We’re excited to announce that Adobe evangelists and other creative leaders are bringing Create Now to a city near you on our Create Now World Tour! Now through mid-April 2013, you can attend a Create Now event in your area to learn what’s new in Adobe Creative Cloud. Whether you’re a photographer, graphic designer, video professional, or web designer, there are innovations in your favorite tools and services to get up to date on. Check out the Create Now World Tour schedule to see when we’ll be in your area, and don’t forget to join the conversation on Facebook and Twitter (hashtag #CreateNow).
If you’re in the U.S., check out and register for the below upcoming events, hosted by local Adobe user groups.
- Baltimore Event – March 4th 2013
- Chicago Event – March 7th 2013
- Seattle Event – March 9th 2013
- Boston Event – March 11 2013
- Los Angeles Event – March 13 2013
- San Diego Event – March 16-17th 2013
- Cleveland Event – March 18th 2013
- San Jose Event – March 23rd 2013
- Kansas City Event – April 4th 2013
Also, if you attend a Create Now World Tour event in person, you will receive a discount code for Adobe MAX 2013. Save US$400 — get a full conference pass for just US$1,095! Hope to see you all there!
What do you get when you combine a popular mobile and web game, a classic painting, and a creative mind? Creative specialist Jeff Sydor’s (@JeffSydor) most recent Creative Cloud project: “A Friend in Need – An Angry Birds Parody.”
After coming across his work on the Creative Cloud Facebook page, we connected with Jeff to learn more about his project, how Creative Cloud played an integral role in the creation, and some features that have helped him evolve his creative process. Get the whole story below, plus learn some tips and techniques you can apply to your next project.
Finally, be sure to submit your own work on the Creative Cloud Facebook wall for a chance to be featured!
Adobe: Describe a project you are currently working on or have completed with Creative Cloud.
Jeff: I started my Angry Birds poker project in early 2012, titled: A Friend In Need – An Angry Birds Parody. This project was inspired by a tutorial by Marcos Torres (@marcos333) to design a custom Angry Birds scene.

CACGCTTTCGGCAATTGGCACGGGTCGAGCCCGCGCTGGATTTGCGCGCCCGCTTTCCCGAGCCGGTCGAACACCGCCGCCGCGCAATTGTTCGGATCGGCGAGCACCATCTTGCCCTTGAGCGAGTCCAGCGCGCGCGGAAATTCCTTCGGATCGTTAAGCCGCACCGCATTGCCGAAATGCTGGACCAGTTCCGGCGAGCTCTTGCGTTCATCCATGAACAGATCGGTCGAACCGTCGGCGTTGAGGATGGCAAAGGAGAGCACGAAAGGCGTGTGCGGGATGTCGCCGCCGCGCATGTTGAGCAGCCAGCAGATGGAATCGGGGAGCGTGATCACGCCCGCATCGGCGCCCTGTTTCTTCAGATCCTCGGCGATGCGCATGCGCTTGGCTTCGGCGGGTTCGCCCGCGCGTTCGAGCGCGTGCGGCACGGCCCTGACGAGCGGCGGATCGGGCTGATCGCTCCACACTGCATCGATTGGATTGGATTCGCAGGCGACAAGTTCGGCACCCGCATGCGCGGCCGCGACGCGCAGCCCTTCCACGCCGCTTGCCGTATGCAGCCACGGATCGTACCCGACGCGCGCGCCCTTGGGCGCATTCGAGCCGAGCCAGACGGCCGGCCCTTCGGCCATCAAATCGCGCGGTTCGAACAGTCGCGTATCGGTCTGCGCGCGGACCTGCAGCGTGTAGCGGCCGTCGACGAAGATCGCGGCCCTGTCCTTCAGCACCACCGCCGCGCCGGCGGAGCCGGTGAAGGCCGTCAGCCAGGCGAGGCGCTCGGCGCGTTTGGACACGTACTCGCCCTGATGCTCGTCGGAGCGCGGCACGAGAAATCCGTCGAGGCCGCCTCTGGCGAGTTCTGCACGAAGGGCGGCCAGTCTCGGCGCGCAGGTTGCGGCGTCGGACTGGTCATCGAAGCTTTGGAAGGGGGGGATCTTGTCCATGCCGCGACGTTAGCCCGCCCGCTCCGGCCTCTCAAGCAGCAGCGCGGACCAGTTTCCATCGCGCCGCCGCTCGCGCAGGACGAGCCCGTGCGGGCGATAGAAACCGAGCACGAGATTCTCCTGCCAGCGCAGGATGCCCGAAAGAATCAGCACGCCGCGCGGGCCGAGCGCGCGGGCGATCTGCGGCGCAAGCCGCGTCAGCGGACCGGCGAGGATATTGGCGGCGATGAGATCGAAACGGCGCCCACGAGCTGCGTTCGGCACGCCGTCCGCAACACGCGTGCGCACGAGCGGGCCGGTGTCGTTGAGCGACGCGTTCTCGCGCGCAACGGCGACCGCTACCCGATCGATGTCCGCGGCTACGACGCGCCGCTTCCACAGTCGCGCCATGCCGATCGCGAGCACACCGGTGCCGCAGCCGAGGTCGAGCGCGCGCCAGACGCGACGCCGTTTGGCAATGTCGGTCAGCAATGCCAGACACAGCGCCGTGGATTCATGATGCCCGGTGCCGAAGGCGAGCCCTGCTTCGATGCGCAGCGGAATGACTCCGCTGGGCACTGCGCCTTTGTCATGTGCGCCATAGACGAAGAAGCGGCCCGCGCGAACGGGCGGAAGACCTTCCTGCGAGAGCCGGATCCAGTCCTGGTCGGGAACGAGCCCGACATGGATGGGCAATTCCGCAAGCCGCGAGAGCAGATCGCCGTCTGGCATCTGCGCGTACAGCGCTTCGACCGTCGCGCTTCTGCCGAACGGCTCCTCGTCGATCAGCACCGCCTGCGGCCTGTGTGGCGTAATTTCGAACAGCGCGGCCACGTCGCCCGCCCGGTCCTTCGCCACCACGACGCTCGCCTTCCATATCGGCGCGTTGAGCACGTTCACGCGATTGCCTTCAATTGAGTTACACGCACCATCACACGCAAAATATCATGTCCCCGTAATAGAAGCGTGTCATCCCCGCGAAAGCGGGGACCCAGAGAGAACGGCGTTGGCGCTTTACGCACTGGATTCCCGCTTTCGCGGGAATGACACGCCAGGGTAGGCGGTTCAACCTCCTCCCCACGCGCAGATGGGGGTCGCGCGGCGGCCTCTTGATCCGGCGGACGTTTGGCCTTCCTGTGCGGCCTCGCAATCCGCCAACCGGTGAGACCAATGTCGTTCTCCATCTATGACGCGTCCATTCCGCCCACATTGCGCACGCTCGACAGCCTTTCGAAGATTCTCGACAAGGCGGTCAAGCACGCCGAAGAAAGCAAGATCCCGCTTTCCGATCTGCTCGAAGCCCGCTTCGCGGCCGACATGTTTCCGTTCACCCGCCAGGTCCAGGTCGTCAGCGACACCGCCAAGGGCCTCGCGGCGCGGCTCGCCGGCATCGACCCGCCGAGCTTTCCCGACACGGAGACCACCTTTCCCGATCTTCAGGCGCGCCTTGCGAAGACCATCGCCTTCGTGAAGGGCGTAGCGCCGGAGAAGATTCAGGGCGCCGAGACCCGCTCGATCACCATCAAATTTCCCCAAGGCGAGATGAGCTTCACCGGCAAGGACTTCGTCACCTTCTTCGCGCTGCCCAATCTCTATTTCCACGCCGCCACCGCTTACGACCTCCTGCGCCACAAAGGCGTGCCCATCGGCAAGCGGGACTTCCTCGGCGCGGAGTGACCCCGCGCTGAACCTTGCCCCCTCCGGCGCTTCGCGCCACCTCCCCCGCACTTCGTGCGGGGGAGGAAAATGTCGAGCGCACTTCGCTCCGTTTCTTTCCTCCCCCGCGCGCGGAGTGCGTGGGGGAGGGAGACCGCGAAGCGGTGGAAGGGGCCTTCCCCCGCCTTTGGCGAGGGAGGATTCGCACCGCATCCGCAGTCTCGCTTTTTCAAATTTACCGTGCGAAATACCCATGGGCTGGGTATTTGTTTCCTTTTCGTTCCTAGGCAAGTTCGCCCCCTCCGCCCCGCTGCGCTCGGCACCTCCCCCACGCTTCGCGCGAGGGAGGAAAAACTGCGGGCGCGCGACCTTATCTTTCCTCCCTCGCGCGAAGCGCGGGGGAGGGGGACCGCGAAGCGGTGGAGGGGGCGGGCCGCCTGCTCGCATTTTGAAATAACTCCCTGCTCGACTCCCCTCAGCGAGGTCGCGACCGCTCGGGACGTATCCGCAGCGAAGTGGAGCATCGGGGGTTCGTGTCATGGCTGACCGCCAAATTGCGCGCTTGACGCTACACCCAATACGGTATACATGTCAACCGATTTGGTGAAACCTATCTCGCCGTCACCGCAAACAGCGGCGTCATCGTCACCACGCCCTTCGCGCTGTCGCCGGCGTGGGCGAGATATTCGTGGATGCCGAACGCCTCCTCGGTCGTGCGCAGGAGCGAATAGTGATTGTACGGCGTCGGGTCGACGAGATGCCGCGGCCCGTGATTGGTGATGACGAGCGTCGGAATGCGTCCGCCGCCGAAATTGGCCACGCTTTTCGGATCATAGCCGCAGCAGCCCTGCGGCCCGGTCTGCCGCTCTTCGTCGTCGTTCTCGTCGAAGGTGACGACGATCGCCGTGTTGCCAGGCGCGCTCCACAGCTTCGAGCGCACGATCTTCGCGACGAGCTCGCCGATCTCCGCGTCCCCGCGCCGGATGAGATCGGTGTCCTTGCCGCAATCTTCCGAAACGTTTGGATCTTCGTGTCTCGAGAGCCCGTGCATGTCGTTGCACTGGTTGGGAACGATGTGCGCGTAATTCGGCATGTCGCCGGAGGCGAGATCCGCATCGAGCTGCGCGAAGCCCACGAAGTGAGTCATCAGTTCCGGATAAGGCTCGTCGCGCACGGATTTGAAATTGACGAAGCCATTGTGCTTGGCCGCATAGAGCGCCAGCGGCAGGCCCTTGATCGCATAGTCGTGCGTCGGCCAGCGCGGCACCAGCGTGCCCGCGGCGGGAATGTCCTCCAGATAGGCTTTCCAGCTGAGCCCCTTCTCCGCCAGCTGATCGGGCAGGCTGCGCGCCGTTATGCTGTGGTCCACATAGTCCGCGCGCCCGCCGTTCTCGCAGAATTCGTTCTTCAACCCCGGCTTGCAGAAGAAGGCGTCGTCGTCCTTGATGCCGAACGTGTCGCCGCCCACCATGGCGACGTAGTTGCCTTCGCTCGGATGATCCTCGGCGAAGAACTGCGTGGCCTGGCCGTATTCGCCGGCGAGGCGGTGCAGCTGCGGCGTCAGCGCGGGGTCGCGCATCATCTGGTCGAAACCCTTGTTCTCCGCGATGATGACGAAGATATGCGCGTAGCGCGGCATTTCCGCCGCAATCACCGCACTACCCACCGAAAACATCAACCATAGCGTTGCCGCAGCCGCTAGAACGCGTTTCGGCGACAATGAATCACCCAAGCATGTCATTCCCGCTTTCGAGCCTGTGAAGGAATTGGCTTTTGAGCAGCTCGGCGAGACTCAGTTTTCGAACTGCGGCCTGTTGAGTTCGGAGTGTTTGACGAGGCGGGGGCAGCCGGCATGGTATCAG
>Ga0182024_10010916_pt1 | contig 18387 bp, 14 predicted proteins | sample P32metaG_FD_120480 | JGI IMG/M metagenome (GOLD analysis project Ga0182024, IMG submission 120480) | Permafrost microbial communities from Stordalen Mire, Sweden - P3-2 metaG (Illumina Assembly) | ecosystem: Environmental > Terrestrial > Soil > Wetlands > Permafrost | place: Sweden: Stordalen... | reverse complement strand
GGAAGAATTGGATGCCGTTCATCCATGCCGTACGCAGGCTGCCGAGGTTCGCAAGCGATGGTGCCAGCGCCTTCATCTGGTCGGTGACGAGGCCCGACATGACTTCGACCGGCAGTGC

What was your inspiration behind the project?
I wanted to design a scene that no one else had done yet, so I settled on the popular “Dogs Playing Poker” or “A Friend In Need” themed creation. I figured it was only a matter of time until someone made an Angry Birds variation given its relevance to current pop-culture.
The second part of this project was mainly a challenge for me – to design the entire image using tools only found in Adobe Illustrator CS6. Up until this point, I had only used Illustrator to design icons or logos, not full-scale graphics and scenes. I knew I could design many of the elements in Photoshop CS6 (especially the 3D ones), but I wanted to see just how far I could push both my and Illustrator’s limits. This helped me master many new skills and tools that would help me in future projects.
How has the Creative Cloud changed your creative workflow?
The greatest advantage that the Creative Cloud has given me was the ability to specify the computers I use with certain products. I use my desktops at home and at the office for all my Creative Suite 6 tools – whether it’s video editing, interactive design, web development, photo editing, or in this case – illustrating. Then I can specifically use my laptop with the essential applications without using up all my disk space. Plus, now I have the option to install any new and existing applications whenever, and wherever I need them. Thanks to Creative Cloud’s App-Store like interface, I can do this without needing to carry the install disks around with me.
What tools specific to Creative Cloud enable you to work more efficiently?
When I started this project I would carry my work around on a flash drive. The biggest problems with this for me were making sure that I always had the most updated file on hand and worrying whether or not the file would get lost or corrupted. The biggest advantage of Creative Cloud is the ability to save my work in one place, the cloud. This allowed me to save all my files, settings, brushes, symbols, and color palettes while having access to them on any machine I was working on.
Describe your style of work in three words:
Organized, Colorful, Themed.
What advice would you give to an individual who is considering Creative Cloud?